Meanwhile in Scotland, a sniffer dog has been hired in a bid to save endangered bumblebees from extinction. For the next five weeks, Quinn, a specially trained springer spaniel, will roam the remote terrain of the Outer Hebrides, tracking down colonies of the insects.
The project has been launched by the Bumblebee Conservation Trust.
The group want to find out how many rare bumblebees are left in the UK and what can be done to protect them. Quinn, a former stray, was trained at the Defence Animal Centre in Melton Mowbray, Leicestershire.
But while most of his canine colleagues have been taught to hunt for drugs and explosives, cop dog Quinn has been taught to nose out bee nests.
He will be guided by his handler Joe Waters, a student at Southampton University who is investigating the ecology of bumblebees. He said Quinn's training had involved acquainting him with the smell of an old bumblebee nest before hiding it and getting him to retrieve it.
He said: "The main aim is to discover bumblebee nest density for the whole range of species on the island and compare this with the diversity of habitats at present."
In the US, bees are responsible for pollinating up to one-third of the food supply, yet they have been dying off in alarming numbers for almost two decades. Faced with such detrimental foes as parasitic mites, pesticides, and urban development, bees are at a formidable disadvantage in our modern world. But since crops are so dependent on the work of these tiny creatures, beekeeping has become a big business, and maintaining effective hives is practically a competitive sport. Honeybees, even as they dwindle in number, are the most dependable source of pollination, carrying much of the burden to sustain our agricultural needs.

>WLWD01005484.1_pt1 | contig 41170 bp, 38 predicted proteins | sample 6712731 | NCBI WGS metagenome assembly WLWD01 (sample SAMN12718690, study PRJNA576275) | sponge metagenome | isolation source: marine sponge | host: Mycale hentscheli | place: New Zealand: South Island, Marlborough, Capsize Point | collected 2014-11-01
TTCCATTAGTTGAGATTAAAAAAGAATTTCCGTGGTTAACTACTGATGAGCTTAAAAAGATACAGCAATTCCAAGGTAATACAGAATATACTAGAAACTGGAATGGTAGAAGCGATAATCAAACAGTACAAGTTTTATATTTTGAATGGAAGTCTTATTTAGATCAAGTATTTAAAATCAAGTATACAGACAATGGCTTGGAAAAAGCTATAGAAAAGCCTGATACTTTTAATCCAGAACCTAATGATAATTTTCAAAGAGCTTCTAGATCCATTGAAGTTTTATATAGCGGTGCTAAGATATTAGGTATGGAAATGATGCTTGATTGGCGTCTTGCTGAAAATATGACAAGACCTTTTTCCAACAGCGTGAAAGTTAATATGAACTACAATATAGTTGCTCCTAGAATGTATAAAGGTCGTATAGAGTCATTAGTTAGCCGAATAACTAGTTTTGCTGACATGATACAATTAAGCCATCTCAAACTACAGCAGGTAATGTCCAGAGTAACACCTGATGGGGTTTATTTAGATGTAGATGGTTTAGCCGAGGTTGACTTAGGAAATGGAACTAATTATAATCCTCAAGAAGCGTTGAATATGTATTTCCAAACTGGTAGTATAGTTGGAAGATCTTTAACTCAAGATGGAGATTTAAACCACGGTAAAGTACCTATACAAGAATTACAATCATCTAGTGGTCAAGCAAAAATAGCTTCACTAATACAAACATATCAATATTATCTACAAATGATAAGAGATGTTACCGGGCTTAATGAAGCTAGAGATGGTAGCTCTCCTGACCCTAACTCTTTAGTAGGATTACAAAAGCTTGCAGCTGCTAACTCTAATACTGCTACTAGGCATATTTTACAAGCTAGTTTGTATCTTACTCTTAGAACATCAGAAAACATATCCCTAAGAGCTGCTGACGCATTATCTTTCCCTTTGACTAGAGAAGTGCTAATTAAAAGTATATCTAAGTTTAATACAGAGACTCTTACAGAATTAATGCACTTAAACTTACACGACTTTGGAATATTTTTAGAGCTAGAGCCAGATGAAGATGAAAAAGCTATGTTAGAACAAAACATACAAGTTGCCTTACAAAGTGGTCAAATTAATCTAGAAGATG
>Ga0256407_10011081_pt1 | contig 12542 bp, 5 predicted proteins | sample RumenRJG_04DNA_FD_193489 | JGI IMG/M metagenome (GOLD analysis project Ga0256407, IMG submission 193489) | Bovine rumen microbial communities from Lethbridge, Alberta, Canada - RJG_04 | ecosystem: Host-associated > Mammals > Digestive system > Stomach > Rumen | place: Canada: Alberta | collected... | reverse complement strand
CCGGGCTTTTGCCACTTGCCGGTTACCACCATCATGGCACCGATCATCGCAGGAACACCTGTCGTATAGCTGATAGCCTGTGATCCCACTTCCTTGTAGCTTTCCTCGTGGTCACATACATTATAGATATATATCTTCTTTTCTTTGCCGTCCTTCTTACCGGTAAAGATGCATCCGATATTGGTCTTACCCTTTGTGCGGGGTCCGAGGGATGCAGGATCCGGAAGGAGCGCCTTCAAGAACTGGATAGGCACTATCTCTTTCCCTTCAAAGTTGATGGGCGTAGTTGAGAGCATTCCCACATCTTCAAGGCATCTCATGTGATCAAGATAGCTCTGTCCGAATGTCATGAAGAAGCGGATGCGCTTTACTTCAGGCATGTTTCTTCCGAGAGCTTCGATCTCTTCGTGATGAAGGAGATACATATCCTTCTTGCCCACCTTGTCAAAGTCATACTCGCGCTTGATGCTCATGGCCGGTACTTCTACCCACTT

John Keeley is a retired civil engineer who keeps bees to pollinate his orchards: cherries, apples, peaches, plums and chestnuts. “You can easily double your fruit-tree production just with bees,” he says. But this winter, he lost 12 of his 14 honey-bee hives. “In February, they seemed to be doing all right,” he says. “By March, they were all dead.”
He picks up a hive frame still thick with honey along the edges and gently puts his thumb and forefinger around a dead bee, curled stiff against the honeycomb. “See, they had plenty of honey to eat,” he says. “I don’t know what killed them.”
Like most beekeepers these days, Keeley doses his hives with a variety of treatments to keep the bees free of affliction: disease, mites and invasions by marauding animals such as skunks. But honey-bee populations are plummeting nevertheless. “We’re losing between 40 and 60 percent of our bee population annually in this country,” says Gordon Wardell, an entomologist based in Tucson. “The bee industry is right on the edge.”
Honey bees pollinate more than 90 cultivated crops, including avocadoes, cucumbers, watermelons, citrus fruit and, notably, almonds; California’s almond industry alone needs about half the country’s 2.5 million commercial hives for pollination every year. Honey bees are responsible for more than $20 billion in annual pollination value and one-third of the food we eat, from vegetables to oils to meat from animals that graze on pollinated forage.